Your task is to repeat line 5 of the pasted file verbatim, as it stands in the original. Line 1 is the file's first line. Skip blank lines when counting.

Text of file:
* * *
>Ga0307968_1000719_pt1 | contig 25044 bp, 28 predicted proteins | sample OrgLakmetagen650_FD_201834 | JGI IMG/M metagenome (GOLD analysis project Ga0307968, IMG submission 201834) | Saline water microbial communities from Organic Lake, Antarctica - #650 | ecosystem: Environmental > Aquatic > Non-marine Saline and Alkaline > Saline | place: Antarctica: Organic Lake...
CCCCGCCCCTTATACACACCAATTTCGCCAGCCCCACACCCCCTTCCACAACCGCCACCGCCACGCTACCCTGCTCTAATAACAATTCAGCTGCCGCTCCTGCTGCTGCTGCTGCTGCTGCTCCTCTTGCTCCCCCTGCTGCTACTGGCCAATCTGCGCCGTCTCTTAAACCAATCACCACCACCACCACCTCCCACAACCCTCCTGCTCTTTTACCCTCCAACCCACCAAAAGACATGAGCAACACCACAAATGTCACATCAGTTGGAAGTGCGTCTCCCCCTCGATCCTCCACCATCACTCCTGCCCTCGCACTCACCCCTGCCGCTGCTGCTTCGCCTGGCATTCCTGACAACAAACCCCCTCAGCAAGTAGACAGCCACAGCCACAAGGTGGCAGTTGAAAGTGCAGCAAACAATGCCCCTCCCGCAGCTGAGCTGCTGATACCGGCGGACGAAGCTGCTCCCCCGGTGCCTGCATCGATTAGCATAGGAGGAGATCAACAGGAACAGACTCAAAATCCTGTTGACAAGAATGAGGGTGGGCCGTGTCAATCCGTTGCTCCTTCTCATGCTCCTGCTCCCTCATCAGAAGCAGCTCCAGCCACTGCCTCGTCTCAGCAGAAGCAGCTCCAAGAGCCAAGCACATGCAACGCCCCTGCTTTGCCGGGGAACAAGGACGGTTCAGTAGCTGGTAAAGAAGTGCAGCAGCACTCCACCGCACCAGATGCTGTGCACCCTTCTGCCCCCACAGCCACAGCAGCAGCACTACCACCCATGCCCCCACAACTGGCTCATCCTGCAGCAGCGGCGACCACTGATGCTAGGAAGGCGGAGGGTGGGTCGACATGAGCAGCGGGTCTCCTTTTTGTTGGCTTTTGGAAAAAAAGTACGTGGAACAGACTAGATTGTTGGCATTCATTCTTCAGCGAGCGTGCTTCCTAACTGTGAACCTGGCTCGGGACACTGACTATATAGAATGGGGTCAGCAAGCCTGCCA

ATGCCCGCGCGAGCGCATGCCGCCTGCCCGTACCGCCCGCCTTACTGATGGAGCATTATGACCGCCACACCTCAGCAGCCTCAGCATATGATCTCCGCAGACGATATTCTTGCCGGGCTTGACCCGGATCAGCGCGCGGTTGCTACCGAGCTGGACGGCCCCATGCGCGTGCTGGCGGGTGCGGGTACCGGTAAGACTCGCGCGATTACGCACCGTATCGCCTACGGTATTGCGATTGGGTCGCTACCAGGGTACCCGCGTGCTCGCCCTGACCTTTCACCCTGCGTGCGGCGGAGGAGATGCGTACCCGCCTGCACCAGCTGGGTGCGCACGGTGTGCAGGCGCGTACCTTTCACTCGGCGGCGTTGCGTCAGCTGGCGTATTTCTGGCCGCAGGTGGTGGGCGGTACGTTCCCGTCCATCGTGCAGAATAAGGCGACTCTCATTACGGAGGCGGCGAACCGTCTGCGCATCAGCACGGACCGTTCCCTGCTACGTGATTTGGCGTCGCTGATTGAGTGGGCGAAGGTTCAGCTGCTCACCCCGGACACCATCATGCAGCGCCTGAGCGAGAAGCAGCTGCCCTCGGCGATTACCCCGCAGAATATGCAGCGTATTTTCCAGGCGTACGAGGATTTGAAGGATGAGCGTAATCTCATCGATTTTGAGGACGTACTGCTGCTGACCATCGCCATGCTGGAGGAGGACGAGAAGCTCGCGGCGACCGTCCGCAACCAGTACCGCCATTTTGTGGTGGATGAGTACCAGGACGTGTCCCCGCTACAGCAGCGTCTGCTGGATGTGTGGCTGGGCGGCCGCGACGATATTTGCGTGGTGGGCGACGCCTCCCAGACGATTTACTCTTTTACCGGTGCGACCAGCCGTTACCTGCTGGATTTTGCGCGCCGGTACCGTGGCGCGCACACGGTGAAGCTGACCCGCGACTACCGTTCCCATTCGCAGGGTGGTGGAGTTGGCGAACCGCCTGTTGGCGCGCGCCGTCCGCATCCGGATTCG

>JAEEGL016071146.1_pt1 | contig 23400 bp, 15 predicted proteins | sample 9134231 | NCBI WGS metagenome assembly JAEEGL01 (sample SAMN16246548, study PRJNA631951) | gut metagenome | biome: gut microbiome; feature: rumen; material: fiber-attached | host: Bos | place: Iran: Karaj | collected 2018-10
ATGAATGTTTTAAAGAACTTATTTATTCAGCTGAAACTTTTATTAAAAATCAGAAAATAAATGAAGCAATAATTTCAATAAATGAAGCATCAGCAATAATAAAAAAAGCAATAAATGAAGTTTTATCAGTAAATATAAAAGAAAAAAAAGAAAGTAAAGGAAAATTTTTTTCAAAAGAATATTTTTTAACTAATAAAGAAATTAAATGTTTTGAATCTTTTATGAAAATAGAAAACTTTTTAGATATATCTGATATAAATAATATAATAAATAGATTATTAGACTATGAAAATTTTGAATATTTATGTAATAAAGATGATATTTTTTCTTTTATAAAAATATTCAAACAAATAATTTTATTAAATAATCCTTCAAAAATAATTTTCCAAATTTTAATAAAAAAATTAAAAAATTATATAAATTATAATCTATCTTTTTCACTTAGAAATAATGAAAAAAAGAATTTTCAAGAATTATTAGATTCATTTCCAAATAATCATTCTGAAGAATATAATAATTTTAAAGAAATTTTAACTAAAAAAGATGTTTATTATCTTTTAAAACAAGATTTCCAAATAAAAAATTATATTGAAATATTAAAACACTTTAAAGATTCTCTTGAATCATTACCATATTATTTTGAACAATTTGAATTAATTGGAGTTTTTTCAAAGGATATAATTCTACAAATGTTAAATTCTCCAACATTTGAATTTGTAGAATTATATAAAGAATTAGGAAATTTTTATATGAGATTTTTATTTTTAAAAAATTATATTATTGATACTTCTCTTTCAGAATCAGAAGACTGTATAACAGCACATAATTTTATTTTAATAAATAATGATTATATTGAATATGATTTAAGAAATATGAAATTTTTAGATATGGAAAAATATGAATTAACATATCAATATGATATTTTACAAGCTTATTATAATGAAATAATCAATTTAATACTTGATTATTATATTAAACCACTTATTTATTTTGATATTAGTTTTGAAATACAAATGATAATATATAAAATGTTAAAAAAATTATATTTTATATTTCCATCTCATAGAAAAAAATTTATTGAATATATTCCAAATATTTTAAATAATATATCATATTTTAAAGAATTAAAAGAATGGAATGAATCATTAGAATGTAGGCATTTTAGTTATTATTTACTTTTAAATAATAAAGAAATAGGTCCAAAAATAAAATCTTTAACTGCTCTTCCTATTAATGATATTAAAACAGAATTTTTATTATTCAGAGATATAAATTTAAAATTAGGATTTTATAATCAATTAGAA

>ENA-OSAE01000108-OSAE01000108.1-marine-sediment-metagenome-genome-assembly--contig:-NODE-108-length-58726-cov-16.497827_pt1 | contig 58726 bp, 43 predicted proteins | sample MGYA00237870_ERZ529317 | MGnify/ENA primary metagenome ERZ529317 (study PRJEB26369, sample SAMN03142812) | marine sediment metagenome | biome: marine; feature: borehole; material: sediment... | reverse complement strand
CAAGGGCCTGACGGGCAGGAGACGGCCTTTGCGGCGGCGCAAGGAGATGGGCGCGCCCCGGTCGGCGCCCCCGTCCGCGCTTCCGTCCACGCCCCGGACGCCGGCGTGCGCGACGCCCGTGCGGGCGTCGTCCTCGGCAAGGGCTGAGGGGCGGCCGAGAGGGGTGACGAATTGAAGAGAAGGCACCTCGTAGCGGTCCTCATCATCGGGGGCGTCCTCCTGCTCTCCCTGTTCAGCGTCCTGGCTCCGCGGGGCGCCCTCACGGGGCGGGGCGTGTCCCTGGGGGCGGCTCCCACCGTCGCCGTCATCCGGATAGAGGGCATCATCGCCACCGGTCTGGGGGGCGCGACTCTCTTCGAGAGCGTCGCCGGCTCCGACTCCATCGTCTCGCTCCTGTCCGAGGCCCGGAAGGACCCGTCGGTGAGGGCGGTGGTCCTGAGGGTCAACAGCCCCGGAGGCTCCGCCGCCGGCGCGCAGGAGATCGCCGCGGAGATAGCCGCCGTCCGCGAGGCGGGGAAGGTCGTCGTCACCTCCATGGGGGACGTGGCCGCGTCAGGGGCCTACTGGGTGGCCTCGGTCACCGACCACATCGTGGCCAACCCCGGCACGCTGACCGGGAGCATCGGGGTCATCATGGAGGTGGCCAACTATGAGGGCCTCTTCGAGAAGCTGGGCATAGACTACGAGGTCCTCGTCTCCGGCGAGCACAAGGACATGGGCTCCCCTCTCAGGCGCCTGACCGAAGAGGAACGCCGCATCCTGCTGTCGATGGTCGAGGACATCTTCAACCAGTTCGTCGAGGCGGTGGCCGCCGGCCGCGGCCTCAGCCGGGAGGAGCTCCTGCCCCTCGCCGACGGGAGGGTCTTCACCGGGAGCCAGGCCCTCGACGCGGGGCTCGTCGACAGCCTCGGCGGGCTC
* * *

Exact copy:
ATGAATGTTTTAAAGAACTTATTTATTCAGCTGAAACTTTTATTAAAAATCAGAAAATAAATGAAGCAATAATTTCAATAAATGAAGCATCAGCAATAATAAAAAAAGCAATAAATGAAGTTTTATCAGTAAATATAAAAGAAAAAAAAGAAAGTAAAGGAAAATTTTTTTCAAAAGAATATTTTTTAACTAATAAAGAAATTAAATGTTTTGAATCTTTTATGAAAATAGAAAACTTTTTAGATATATCTGATATAAATAATATAATAAATAGATTATTAGACTATGAAAATTTTGAATATTTATGTAATAAAGATGATATTTTTTCTTTTATAAAAATATTCAAACAAATAATTTTATTAAATAATCCTTCAAAAATAATTTTCCAAATTTTAATAAAAAAATTAAAAAATTATATAAATTATAATCTATCTTTTTCACTTAGAAATAATGAAAAAAAGAATTTTCAAGAATTATTAGATTCATTTCCAAATAATCATTCTGAAGAATATAATAATTTTAAAGAAATTTTAACTAAAAAAGATGTTTATTATCTTTTAAAACAAGATTTCCAAATAAAAAATTATATTGAAATATTAAAACACTTTAAAGATTCTCTTGAATCATTACCATATTATTTTGAACAATTTGAATTAATTGGAGTTTTTTCAAAGGATATAATTCTACAAATGTTAAATTCTCCAACATTTGAATTTGTAGAATTATATAAAGAATTAGGAAATTTTTATATGAGATTTTTATTTTTAAAAAATTATATTATTGATACTTCTCTTTCAGAATCAGAAGACTGTATAACAGCACATAATTTTATTTTAATAAATAATGATTATATTGAATATGATTTAAGAAATATGAAATTTTTAGATATGGAAAAATATGAATTAACATATCAATATGATATTTTACAAGCTTATTATAATGAAATAATCAATTTAATACTTGATTATTATATTAAACCACTTATTTATTTTGATATTAGTTTTGAAATACAAATGATAATATATAAAATGTTAAAAAAATTATATTTTATATTTCCATCTCATAGAAAAAAATTTATTGAATATATTCCAAATATTTTAAATAATATATCATATTTTAAAGAATTAAAAGAATGGAATGAATCATTAGAATGTAGGCATTTTAGTTATTATTTACTTTTAAATAATAAAGAAATAGGTCCAAAAATAAAATCTTTAACTGCTCTTCCTATTAATGATATTAAAACAGAATTTTTATTATTCAGAGATATAAATTTAAAATTAGGATTTTATAATCAATTAGAA